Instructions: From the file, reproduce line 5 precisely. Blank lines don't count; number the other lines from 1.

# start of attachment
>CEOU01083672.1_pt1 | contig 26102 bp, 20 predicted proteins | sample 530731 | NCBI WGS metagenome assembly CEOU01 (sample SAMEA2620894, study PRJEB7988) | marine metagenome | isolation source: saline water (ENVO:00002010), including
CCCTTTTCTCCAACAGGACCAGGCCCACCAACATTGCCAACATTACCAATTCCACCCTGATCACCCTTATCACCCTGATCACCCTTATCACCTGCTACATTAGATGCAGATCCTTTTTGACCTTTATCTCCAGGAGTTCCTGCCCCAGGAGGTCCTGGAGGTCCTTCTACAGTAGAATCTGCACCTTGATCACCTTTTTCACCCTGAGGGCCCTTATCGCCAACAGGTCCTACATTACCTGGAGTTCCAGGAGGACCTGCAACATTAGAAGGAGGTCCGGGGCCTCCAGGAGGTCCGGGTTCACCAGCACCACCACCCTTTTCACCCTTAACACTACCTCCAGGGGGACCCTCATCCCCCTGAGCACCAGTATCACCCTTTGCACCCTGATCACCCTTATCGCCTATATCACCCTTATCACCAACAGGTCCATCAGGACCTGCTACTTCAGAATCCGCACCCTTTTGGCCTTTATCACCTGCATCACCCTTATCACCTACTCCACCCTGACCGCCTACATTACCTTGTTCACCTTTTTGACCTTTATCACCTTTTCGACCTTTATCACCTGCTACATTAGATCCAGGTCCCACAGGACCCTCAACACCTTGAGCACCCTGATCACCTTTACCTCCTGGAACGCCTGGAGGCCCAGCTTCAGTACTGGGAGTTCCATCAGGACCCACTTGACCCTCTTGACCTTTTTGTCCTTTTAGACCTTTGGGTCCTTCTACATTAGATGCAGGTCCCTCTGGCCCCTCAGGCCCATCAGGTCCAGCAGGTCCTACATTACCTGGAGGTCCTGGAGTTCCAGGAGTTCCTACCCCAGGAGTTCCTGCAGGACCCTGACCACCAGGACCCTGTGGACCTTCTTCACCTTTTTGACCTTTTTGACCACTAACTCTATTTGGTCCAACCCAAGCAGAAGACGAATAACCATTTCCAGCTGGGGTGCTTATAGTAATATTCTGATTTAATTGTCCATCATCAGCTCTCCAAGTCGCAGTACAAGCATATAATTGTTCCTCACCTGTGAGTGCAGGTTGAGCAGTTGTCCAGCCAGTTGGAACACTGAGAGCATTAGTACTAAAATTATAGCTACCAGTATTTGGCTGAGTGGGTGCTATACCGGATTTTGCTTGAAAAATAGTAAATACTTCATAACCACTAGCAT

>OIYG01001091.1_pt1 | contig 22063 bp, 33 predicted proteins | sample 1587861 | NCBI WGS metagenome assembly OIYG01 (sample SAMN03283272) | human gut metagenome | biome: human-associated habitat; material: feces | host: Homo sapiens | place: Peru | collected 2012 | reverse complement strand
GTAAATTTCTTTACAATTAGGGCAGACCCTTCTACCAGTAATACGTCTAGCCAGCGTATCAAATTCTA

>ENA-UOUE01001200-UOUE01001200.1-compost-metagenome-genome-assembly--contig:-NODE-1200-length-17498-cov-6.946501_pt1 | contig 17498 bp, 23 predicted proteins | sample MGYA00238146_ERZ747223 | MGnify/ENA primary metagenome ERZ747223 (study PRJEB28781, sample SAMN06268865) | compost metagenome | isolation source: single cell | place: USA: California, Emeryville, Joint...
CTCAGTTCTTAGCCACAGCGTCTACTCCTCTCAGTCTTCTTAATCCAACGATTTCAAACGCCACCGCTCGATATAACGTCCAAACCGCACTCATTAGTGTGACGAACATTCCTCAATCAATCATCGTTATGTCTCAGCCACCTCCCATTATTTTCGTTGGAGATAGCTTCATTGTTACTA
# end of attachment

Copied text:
>ENA-UOUE01001200-UOUE01001200.1-compost-metagenome-genome-assembly--contig:-NODE-1200-length-17498-cov-6.946501_pt1 | contig 17498 bp, 23 predicted proteins | sample MGYA00238146_ERZ747223 | MGnify/ENA primary metagenome ERZ747223 (study PRJEB28781, sample SAMN06268865) | compost metagenome | isolation source: single cell | place: USA: California, Emeryville, Joint...